Oracle Corp (ORCL)
Oracle Corp. said Monday it will buy utility software maker Opower Inc. Above, Oracle's headquarters in Redwood City, California, are shown in 2010. Robert Galbraith/Reuters

U.S. software giant Oracle Corp. says it wants a slice of the clean energy transition unfolding across America’s $2.3 trillion utilities industry.

Oracle (NYSE:ORCL) announced Monday it will buy software-as-a-service company Opower Inc. (NYSE:OPWR) for about $548 million in cash. Opower provides cloud services and big data analysis to help more than 100 global utilities to boost their energy efficiency and provide better customer service.

Oracle’s offer of $10.30 per share is a 30 percent premium over Opower’s close on Friday, Reuters reported. The equity value is based on Opower’s 53.2 million shares outstanding as of Feb. 29.

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With the deal, Oracle will have spent more than $1.2 billion over the last week on cloud acquisitions. The Redwood, California-based company last week bought Textura, which provides contract and payment cloud services for construction companies, in a deal valued at $663 million.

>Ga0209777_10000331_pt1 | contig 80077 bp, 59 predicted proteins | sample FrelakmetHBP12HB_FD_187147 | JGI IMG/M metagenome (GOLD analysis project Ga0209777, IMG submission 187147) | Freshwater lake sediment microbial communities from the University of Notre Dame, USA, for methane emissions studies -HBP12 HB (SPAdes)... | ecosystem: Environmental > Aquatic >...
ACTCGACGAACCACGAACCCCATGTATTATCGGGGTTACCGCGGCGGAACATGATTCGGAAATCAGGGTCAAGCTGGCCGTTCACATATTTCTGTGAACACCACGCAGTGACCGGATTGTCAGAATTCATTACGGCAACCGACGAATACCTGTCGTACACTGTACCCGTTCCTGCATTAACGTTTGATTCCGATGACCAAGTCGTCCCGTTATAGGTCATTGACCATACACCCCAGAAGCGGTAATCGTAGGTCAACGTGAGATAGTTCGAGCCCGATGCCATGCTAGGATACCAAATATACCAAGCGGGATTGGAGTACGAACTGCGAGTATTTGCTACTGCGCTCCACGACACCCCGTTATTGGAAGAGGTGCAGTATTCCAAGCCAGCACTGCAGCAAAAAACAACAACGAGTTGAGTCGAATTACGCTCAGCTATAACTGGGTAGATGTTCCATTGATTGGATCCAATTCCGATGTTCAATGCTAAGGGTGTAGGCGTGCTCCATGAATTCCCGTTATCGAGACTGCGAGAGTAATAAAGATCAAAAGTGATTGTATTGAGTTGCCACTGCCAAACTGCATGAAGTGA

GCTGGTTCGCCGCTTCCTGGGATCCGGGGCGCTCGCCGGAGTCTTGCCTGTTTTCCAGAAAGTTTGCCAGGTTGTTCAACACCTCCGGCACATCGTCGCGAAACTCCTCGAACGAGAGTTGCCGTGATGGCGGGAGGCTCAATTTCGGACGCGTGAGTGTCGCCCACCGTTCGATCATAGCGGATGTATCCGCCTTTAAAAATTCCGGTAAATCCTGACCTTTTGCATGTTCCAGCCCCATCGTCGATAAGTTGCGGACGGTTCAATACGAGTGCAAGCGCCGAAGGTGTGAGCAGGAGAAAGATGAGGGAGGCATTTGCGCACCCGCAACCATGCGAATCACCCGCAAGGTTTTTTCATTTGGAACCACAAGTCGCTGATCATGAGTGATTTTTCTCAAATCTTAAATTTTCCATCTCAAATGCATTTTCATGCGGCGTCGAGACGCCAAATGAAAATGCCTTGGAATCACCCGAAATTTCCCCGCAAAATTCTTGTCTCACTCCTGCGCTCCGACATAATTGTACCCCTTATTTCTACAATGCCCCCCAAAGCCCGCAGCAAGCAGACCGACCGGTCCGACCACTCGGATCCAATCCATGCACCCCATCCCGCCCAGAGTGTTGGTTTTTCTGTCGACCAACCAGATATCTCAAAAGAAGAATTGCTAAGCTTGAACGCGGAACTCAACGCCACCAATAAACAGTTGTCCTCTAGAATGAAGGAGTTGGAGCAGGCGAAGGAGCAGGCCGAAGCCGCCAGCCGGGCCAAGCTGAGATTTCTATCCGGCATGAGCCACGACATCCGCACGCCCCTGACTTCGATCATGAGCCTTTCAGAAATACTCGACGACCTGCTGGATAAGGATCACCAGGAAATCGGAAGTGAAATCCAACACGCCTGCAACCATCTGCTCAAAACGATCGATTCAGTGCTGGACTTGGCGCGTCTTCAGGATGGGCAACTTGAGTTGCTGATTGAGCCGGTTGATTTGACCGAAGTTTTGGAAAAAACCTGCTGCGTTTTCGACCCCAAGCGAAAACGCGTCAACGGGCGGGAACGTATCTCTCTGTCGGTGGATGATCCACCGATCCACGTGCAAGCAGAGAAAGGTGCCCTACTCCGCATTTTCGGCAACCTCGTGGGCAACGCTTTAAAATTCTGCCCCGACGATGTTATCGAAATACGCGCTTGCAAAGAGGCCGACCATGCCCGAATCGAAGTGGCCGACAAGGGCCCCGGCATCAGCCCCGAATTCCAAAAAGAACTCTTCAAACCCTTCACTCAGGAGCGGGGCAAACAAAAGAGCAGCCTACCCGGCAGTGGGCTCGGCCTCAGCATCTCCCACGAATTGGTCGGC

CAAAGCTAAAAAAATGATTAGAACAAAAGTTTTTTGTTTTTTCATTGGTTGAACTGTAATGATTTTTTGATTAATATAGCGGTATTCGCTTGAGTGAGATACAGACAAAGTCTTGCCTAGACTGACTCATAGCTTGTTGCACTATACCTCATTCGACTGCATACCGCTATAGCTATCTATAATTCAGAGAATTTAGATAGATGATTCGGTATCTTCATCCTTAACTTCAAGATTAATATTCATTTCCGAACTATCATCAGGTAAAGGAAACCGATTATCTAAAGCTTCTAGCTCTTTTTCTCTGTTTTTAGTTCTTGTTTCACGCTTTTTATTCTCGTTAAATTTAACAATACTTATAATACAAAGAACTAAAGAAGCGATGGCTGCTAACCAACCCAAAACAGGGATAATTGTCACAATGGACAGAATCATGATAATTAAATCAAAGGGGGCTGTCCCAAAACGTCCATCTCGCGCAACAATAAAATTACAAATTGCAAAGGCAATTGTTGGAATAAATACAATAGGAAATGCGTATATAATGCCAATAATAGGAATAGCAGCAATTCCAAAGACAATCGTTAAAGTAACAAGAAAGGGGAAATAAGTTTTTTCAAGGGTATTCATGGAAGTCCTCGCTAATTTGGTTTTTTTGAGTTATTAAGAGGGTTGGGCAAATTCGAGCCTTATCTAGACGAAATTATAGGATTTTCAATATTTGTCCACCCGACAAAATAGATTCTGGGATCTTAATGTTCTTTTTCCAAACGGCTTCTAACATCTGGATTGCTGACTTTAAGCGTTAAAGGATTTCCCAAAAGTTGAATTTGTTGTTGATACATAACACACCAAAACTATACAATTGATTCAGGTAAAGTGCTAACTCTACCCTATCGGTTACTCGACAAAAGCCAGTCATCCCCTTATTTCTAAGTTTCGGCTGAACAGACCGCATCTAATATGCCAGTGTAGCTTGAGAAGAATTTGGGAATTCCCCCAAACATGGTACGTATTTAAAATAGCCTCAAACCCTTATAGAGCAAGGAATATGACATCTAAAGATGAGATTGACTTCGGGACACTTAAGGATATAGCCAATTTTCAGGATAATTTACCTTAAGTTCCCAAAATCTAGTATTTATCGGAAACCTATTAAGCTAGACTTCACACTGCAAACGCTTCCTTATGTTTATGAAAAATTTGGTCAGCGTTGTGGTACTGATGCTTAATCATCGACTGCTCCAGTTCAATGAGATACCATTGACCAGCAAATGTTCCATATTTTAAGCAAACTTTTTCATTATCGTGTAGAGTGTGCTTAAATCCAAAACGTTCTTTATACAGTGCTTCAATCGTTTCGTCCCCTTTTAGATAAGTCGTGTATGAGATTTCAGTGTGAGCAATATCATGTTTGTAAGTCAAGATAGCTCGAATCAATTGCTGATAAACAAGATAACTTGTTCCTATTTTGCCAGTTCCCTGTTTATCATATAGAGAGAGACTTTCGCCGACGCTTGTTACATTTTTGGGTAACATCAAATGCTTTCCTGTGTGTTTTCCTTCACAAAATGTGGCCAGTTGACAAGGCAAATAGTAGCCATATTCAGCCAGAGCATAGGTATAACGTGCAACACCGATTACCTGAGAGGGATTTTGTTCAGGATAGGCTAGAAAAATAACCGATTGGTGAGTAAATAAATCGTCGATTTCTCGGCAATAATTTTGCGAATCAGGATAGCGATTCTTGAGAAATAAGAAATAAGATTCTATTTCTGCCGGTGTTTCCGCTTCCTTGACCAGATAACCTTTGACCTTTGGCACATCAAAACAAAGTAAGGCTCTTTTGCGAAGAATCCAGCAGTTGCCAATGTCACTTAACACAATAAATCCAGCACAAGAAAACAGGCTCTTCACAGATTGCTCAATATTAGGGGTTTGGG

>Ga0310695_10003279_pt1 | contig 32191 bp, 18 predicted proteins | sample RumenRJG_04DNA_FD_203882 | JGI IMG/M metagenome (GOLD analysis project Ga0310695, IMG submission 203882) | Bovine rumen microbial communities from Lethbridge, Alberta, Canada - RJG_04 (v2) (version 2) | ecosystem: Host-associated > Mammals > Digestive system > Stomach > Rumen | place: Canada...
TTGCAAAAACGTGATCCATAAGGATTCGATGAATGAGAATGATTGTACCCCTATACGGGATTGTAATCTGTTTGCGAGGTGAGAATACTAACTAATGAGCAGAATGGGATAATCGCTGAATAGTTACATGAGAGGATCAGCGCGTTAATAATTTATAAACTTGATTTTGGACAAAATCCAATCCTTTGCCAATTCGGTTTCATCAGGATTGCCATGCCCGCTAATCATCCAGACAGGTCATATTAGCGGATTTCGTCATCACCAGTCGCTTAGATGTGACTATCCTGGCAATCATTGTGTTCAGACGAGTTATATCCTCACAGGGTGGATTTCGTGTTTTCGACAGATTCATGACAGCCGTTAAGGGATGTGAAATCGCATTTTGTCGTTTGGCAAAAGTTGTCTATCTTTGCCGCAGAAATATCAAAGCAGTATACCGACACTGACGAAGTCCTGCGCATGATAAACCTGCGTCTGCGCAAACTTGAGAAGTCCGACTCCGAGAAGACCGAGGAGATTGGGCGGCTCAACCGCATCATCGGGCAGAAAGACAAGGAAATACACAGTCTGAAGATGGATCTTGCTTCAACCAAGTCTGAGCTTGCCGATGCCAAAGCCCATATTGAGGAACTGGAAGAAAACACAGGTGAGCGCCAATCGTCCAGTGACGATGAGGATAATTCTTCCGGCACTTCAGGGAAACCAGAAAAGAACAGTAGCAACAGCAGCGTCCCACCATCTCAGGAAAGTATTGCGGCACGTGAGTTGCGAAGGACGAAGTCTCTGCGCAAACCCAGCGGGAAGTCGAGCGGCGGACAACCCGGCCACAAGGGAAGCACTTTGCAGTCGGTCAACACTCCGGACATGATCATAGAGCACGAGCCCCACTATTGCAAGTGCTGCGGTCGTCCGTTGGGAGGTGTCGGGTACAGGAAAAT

U.S. power companies are wrestling with how to modernize their business models in an era of plunging coal and natural gas prices, flattening demand for power and policies that increasingly encourage renewable energy over traditional fossil fuels to address climate change. Some of the major players, including Opower customers National Grid and Pacific Gas & Electric Co., are searching for new streams of revenue to replace declining power sales and returns on grid infrastructure projects.

“It’s leading utilities to investments that are going to adapt to all these pressures,” Jim Kapsis, Opower’s vice president of global policy and regulatory affairs, said in an interview last fall. “Our company is very much engaged with the utilities and helping them think through how to adjust to the new realities.”

Opower, based in Arlington, Virginia, analyzes data from more than 60 million utility customers. Utilities, using the information, can help customers meet energy efficiency targets and lower operational costs by figuring out how and when to reduce surges in electricity use. Customers of Pacific Gas & Electric in California, one of the largest combination natural gas and electricity utilities in the U.S., have so far saved around $51.4 million on their collective energy bills, according to Oracle.

Shares in Opower surged 30.6 percent to $10.31 per share by 10:30 a.m. EDT. Oracle stock was up 0.35 percent to about $40 per share.